Romney never really came back with an effective response to the Bain attacks. In a sense he couldn’t, since his role heading the private equity firm was to return profits for investors. If jobs were created, that was incidental to his business mission. That’s a tough sell in a presidential campaign, and the Obama strategists knew it.
Historically, though, many of the best-known negative ads are associated with Republicans. A decade ago Georgia Republican Senate candidate Saxby Chambliss earned media scorn – but victory at the polls – for an attack ad against Democratic incumbent Max Cleland. Chambliss focused on national defense and homeland security during his campaign, emotionally raw issues a year after 9/11. Chambliss’s ad included images of Osama bin Laden and Saddam Hussein, highlighting Cleland's record on the issues of war and terrorism.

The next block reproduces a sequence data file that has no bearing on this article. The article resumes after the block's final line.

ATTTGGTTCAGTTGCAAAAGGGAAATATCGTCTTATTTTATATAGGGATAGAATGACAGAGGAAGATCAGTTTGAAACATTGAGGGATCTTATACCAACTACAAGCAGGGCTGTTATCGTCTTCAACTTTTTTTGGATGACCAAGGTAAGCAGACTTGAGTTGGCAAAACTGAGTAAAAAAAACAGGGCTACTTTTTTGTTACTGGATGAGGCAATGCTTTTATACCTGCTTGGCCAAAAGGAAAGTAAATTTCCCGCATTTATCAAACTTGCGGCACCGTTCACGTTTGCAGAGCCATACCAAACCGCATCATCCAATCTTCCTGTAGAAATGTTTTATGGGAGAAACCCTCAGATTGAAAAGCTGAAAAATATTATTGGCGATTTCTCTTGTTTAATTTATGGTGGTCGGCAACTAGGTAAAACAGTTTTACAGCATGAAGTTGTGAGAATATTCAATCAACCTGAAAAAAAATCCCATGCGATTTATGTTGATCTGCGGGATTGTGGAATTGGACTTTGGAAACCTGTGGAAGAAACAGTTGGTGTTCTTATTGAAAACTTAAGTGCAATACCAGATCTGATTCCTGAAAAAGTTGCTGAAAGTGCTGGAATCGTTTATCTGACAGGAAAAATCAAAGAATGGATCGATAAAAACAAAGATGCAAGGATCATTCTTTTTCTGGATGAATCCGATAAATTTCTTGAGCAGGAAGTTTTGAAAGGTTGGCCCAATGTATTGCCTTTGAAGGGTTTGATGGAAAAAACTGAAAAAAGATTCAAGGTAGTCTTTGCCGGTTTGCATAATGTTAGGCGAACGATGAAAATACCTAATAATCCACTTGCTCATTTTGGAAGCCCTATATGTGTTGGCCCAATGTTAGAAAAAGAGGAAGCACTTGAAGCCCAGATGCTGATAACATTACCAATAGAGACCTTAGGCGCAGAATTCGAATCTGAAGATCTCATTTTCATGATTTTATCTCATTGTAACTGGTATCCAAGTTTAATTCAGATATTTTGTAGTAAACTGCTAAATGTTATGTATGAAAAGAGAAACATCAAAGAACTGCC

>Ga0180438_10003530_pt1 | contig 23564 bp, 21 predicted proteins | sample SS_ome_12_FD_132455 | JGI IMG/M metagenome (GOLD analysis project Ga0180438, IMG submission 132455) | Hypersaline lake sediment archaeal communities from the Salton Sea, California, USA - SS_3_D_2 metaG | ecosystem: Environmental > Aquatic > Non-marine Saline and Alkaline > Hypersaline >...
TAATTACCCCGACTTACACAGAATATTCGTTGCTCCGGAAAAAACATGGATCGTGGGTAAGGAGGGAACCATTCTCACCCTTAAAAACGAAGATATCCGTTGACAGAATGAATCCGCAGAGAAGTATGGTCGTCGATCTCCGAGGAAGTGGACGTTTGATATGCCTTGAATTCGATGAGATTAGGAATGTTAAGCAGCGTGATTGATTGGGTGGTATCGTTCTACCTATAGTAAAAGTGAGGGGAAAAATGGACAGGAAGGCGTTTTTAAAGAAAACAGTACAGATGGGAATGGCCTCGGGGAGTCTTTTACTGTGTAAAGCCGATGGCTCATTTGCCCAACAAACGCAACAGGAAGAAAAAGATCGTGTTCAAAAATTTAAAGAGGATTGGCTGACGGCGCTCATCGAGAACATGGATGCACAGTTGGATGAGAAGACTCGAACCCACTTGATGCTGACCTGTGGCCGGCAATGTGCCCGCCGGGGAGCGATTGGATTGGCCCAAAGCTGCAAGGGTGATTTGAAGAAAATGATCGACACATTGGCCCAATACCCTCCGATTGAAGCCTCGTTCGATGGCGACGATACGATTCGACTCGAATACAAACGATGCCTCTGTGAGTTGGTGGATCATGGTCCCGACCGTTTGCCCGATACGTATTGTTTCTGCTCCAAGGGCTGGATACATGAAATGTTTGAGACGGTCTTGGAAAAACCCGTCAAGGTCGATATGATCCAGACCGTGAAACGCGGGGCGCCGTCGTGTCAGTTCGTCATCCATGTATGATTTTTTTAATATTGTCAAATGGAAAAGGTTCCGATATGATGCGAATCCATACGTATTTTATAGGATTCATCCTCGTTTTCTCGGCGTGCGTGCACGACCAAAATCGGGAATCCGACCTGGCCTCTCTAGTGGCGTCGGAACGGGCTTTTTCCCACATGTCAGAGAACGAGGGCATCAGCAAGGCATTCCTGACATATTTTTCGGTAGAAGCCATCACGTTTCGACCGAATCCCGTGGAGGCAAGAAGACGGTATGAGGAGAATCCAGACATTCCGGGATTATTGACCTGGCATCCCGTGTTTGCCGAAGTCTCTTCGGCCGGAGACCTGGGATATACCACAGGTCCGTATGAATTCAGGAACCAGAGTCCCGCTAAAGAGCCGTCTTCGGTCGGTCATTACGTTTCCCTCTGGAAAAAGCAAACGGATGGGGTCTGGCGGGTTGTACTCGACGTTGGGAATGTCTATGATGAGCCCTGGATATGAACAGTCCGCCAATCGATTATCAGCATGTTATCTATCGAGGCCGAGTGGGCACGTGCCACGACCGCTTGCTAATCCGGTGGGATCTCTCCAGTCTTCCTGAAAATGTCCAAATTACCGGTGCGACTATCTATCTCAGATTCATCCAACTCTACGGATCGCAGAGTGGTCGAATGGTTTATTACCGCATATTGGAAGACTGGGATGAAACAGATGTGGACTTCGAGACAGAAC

Chambliss received criticism from Democrats and Republicans for this ad, pointing out that he, who hadn't served in the Vietnam War due to receiving military deferments, had attacked a Vietnam War veteran who lost three limbs during his service for not being tough enough on issues of war and homeland security. Republican Senator John McCain of Arizona said of one ad, “It’s worse than disgraceful, it’s reprehensible.” Senator Chuck Hagel of Nebraska said the ads were “beyond offensive to me.”
Chambliss supporters said the ad did not question Cleland's patriotism, but rather his judgment. Whatever the motive, the ad served as a template for national security-infused themes of President George W. Bush’s successful 2004 reelection bid.
Q: How would you rate the “Swift Boat” ads that were run against John Kerry in 2004 in terms of their negativity, their accuracy, and their effectiveness?
A: This is a classic case of negative ads being effective because they weren’t responded to and rebutted quickly enough. The Kerry campaign clearly never expected that their candidate, a Vietnam hero, would be attacked for his military service. The “Swift Boat” ads came from outside groups, not the Bush-Cheney reelection team. And the Kerry team simply didn’t seem ready.